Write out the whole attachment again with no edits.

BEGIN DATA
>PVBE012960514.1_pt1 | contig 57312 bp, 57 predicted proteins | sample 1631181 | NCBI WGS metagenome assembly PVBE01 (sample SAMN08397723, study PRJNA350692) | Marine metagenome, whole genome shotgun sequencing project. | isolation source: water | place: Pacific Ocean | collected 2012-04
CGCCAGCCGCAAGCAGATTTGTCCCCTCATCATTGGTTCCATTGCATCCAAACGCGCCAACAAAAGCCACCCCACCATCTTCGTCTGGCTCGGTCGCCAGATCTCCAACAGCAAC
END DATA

>PVBE012960514.1_pt1 | contig 57312 bp, 57 predicted proteins | sample 1631181 | NCBI WGS metagenome assembly PVBE01 (sample SAMN08397723, study PRJNA350692) | Marine metagenome, whole genome shotgun sequencing project. | isolation source: water | place: Pacific Ocean | collected 2012-04
CGCCAGCCGCAAGCAGATTTGTCCCCTCATCATTGGTTCCATTGCATCCAAACGCGCCAACAAAAGCCACCCCACCATCTTCGTCTGGCTCGGTCGCCAGATCTCCAACAGCAAC